Also in Battlestar, the Number Threes see themselves as Messiahs who will find the Final Five Cylons. After proving that they consider themselves "above" the group consensus of the other Cylons, the line is deactivated.
This is all before the final season where Gaius Baltar, whose always had religious overtones to him, gains a cult and starts saying there is only one true God. It's a Jesus symbolism overload, seriously. D'Anna would have destroyed the fleet had she not proven susceptible to his religious urges in the past and subsequently backed down.
In Star Trek: Deep Space Nine, Benjamin Sisko is the Emissary of the Prophets, the messiah figure in the Bajoran religion. It turns out that the Prophets even used their knowledge of the future to orchestrate the events of Sisko's birth. Sisko is initially put off by the idea of being a messiah, but eventually embraces the role.
There is a strong suggestion that LOST's Locke is The Messiah to the Others or the island itself. The Others have suggested they've been waiting for him, because he is very special. Also, as seen in season 4, he dies, and must be returned to the island. Season 5 update: he appears to have resurrected and gained new knowledge and confidence (as you might expect a person to in such a circumstance), but it turned out to be nothing but a trick, with him still dead after a miserable life and some ancient...power, masquerading as him
Season Six Jack seems to have taken over Locke's role in this archetype.
An episode of Kingdom Hospital involved the Reverend Jimmy being found crucified, followed by a series of miracles re-enacting those of the New Testament. Unusual in that his Messianic Archetype status only becomes evident after he's died.
In the Doctor Who episode Last of the Time Lords, Martha Jones walks the world alone for a year after The Master successfully takes over and reduces the planet to a living hell hole in preparation for its total annihilation. She becomes something of a legend, considered to be a savior who will defeat the Master. Martha's means of saving the world however involves spreading stories about the Doctor "no weapons, just words", as well as leaving an instruction, and insisting the whole time that the Doctor is the actual saviour.
The Tenth Doctor may have been accepted as a messianic figure by many humans in the New Series, but the writers of the Eleventh Doctor really take advantage of this trope. River Song is convinced that Eleven is the closest thing to a god that the Whoniverse has. Eleven himself seems to believe in some sort of God instinctively, and seems convinced that a higher power is messing with his head. Eleven hates himself (at least according to one of the writers), but is unable to fully save the universe until he accepts (at least temporarily) at least one of those "flaws". For the Christmas Special, people have commented that Eleven will "save the soul of a rich man". They haven't played with the idea as much as as the Tenth did yet, but give them time...
The RTD era is a subversion as Waters of Mars thoroughly demonstrates that once the Doctor starts thinking of himself as a saviour or god, he becomes more of a Dark Messiah and that, ultimately, all the messiah metaphors scattered throughout seasons 1-4 aren't meant to indicate anything good. So far Moffat seems to be playing the Messianic Archetype straight.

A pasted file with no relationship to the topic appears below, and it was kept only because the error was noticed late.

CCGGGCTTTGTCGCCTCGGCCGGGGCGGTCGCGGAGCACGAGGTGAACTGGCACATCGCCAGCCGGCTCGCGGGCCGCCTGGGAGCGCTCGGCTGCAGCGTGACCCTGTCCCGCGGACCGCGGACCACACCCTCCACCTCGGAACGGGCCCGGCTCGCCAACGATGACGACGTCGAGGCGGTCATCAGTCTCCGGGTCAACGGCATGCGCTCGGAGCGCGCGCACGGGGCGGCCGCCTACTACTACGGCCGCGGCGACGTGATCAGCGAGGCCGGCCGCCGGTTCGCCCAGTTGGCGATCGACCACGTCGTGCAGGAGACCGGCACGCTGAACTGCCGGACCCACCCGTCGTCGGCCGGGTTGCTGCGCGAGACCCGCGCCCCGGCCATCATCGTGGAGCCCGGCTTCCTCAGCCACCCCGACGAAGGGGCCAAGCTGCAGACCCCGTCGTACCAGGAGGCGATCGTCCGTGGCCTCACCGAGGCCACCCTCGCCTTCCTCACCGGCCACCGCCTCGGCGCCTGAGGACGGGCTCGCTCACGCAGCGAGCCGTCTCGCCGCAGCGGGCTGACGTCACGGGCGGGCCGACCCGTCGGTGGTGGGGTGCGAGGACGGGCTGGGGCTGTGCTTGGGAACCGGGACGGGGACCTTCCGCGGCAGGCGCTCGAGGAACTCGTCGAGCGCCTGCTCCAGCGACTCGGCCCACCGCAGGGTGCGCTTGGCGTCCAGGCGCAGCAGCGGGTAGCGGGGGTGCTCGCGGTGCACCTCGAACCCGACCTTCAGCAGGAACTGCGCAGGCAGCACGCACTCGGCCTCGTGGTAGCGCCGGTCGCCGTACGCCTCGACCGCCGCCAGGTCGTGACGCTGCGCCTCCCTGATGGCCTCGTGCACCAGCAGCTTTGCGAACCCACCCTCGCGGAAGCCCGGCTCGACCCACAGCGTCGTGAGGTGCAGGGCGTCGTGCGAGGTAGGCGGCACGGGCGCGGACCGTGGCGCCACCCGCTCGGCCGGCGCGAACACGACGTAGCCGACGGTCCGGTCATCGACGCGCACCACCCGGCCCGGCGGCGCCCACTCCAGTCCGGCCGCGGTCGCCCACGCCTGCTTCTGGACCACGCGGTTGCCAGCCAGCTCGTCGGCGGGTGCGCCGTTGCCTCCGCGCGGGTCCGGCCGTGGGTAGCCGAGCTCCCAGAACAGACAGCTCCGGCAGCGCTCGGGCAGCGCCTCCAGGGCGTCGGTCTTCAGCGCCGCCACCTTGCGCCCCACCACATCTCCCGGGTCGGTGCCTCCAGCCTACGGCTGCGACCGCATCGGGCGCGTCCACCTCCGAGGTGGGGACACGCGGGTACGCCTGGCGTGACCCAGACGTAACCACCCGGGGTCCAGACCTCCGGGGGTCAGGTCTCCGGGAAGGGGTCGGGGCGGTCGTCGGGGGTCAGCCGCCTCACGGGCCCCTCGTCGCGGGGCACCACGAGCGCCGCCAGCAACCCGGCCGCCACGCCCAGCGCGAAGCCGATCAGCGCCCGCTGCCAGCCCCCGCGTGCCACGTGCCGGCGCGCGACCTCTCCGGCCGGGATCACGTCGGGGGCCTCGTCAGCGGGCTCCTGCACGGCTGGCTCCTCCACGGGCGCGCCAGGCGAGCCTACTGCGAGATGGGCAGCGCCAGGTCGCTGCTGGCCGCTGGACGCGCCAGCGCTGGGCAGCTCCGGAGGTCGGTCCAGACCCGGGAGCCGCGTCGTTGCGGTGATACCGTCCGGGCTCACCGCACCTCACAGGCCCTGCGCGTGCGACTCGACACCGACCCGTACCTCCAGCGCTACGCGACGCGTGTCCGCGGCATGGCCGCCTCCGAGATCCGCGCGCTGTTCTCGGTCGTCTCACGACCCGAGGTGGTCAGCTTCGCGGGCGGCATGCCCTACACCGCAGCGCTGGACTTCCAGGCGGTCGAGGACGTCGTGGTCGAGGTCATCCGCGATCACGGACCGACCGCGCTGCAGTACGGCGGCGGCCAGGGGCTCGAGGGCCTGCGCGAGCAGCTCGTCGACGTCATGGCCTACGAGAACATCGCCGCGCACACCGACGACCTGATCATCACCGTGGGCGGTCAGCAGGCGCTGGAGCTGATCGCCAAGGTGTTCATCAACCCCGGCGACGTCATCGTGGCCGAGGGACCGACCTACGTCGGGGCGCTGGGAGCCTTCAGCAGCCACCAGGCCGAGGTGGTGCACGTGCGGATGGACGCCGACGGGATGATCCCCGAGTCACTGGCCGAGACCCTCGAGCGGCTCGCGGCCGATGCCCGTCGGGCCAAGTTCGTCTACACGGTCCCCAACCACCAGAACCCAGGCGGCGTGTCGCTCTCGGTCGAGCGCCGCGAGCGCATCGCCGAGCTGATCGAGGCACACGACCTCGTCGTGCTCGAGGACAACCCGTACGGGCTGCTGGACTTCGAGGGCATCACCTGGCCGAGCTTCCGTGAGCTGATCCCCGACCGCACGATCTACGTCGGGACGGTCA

Even 11 gets a moment; while we stop short of a wildly Out of Character megalomaniacal rant, he does almost go too far once, and we get to understand the Moral Dissonance moments a little better: when you see yourself as the only hope of the universe against all the darkness therein, going farther than you should is an occupational hazard. It's reiterated that keeping himself from going down that road is part of why he needs his companions. He really is better at being The Messiah when he sees himself as just a madman in a box.
Stefan Salvatore of The Vampire Diaries. Stefan is depicted as a heroic, noble and selfless saviour and protector.
Not to mention that his last name means "Savior" in Italian.
Jack Harkness of Torchwood: Betrayed by his team and killed, rose from the dead, sacrifices himself to basically stop the devil from killing everyone in the world, dies again, and comes back after exactly three days to tell his killer that he forgives him. That's just the series one finale. The second one does so a little bit too but then the third series utterly and totally subverts it.
Dean Winchester from Supernatural. While he drinks, cheats, steals, and enjoys the company of loose women (at least in the first three seasons), he's also got a tendency to sacrifice himself and would do so to save a stranger's life without hesitation. He starts off as the only member of the Winchester family who hunts for the sake of saving people instead of revenge and is also the most selfless and martyr-like individual on the show. By Season 4, however, this becomes nearly Word Of God as after he's sent to Hell, an army of angels descends to Hell to save him and resurrect him, complete with crucifix imagery as he claws his way from his own grave. The title of the episode this happened in brings even more religious allusions: Lazarus Rising.